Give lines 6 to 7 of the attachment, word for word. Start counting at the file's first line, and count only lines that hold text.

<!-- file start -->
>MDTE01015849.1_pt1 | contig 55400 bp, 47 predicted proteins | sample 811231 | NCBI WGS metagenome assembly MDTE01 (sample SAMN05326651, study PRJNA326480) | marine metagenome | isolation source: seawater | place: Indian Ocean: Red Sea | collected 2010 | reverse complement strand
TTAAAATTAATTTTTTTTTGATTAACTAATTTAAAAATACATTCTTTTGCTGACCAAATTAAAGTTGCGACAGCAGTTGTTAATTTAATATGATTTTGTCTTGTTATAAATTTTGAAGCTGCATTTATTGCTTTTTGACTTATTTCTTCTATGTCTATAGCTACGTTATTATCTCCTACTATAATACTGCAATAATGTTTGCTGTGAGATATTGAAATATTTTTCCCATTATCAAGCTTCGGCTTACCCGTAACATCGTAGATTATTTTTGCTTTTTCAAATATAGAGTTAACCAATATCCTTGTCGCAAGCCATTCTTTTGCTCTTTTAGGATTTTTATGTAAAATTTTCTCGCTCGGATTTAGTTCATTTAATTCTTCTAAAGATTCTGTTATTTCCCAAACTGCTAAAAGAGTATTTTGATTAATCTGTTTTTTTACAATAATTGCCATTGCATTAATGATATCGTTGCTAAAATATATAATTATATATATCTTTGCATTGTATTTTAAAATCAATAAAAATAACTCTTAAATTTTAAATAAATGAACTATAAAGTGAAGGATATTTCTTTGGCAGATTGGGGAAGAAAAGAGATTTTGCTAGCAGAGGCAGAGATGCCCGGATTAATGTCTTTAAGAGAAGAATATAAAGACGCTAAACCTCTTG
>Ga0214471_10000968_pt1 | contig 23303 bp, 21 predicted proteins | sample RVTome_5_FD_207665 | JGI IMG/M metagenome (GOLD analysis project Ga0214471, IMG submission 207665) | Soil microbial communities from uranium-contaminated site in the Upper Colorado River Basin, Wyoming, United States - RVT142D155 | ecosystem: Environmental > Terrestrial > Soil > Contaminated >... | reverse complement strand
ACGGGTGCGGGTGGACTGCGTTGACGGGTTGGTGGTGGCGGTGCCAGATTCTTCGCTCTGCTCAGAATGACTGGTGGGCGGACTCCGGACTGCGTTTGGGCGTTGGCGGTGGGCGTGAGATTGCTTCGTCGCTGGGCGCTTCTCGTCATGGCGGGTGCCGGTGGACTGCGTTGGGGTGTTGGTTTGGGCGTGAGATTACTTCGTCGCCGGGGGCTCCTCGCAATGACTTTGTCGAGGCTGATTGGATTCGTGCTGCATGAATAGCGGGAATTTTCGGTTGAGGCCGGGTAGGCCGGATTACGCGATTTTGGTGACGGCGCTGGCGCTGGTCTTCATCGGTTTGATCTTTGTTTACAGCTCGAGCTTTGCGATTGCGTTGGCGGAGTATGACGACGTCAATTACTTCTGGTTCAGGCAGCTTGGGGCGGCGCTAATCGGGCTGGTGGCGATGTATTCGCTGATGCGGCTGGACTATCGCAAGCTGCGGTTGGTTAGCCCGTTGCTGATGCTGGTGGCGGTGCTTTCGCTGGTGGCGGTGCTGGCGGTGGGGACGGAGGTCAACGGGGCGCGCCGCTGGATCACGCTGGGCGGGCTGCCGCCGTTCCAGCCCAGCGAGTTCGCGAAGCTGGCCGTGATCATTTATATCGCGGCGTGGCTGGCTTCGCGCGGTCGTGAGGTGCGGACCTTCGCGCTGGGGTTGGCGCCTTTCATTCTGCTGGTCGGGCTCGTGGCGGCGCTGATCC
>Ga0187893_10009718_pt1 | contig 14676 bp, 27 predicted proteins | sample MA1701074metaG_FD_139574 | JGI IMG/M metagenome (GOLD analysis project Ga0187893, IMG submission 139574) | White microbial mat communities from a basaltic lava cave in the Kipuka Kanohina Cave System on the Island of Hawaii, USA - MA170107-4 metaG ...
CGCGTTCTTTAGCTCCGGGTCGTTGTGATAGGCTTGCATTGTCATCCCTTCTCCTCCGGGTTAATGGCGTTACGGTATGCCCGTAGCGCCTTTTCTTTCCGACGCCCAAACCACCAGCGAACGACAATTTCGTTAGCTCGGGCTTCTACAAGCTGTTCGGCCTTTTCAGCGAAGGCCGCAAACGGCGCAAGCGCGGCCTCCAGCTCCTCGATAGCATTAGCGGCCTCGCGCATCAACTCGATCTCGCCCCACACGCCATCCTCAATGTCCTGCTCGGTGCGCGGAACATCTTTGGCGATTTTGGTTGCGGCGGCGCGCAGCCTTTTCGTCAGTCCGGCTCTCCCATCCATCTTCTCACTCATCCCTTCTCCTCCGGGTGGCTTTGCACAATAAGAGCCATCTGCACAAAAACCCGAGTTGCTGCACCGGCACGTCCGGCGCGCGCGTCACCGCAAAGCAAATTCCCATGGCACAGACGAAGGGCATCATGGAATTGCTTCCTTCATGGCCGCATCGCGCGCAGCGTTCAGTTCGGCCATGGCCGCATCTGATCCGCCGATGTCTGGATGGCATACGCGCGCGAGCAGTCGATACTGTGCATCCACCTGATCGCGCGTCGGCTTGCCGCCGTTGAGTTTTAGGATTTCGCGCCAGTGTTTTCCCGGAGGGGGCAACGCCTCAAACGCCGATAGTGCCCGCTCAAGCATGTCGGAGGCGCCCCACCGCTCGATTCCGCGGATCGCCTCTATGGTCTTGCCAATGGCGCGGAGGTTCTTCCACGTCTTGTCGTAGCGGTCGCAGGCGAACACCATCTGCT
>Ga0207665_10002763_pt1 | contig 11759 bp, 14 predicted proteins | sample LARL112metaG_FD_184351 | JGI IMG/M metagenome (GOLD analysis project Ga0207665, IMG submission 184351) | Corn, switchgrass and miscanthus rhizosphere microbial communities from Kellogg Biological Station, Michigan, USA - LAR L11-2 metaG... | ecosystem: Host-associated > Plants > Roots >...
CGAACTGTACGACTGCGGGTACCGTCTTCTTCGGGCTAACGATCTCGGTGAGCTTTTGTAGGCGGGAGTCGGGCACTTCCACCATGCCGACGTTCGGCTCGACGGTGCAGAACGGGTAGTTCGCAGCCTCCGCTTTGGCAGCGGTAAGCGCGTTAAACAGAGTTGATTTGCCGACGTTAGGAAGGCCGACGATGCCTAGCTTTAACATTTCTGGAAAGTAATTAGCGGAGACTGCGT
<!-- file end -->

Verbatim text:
CGCGTTCTTTAGCTCCGGGTCGTTGTGATAGGCTTGCATTGTCATCCCTTCTCCTCCGGGTTAATGGCGTTACGGTATGCCCGTAGCGCCTTTTCTTTCCGACGCCCAAACCACCAGCGAACGACAATTTCGTTAGCTCGGGCTTCTACAAGCTGTTCGGCCTTTTCAGCGAAGGCCGCAAACGGCGCAAGCGCGGCCTCCAGCTCCTCGATAGCATTAGCGGCCTCGCGCATCAACTCGATCTCGCCCCACACGCCATCCTCAATGTCCTGCTCGGTGCGCGGAACATCTTTGGCGATTTTGGTTGCGGCGGCGCGCAGCCTTTTCGTCAGTCCGGCTCTCCCATCCATCTTCTCACTCATCCCTTCTCCTCCGGGTGGCTTTGCACAATAAGAGCCATCTGCACAAAAACCCGAGTTGCTGCACCGGCACGTCCGGCGCGCGCGTCACCGCAAAGCAAATTCCCATGGCACAGACGAAGGGCATCATGGAATTGCTTCCTTCATGGCCGCATCGCGCGCAGCGTTCAGTTCGGCCATGGCCGCATCTGATCCGCCGATGTCTGGATGGCATACGCGCGCGAGCAGTCGATACTGTGCATCCACCTGATCGCGCGTCGGCTTGCCGCCGTTGAGTTTTAGGATTTCGCGCCAGTGTTTTCCCGGAGGGGGCAACGCCTCAAACGCCGATAGTGCCCGCTCAAGCATGTCGGAGGCGCCCCACCGCTCGATTCCGCGGATCGCCTCTATGGTCTTGCCAATGGCGCGGAGGTTCTTCCACGTCTTGTCGTAGCGGTCGCAGGCGAACACCATCTGCT
>Ga0207665_10002763_pt1 | contig 11759 bp, 14 predicted proteins | sample LARL112metaG_FD_184351 | JGI IMG/M metagenome (GOLD analysis project Ga0207665, IMG submission 184351) | Corn, switchgrass and miscanthus rhizosphere microbial communities from Kellogg Biological Station, Michigan, USA - LAR L11-2 metaG... | ecosystem: Host-associated > Plants > Roots >...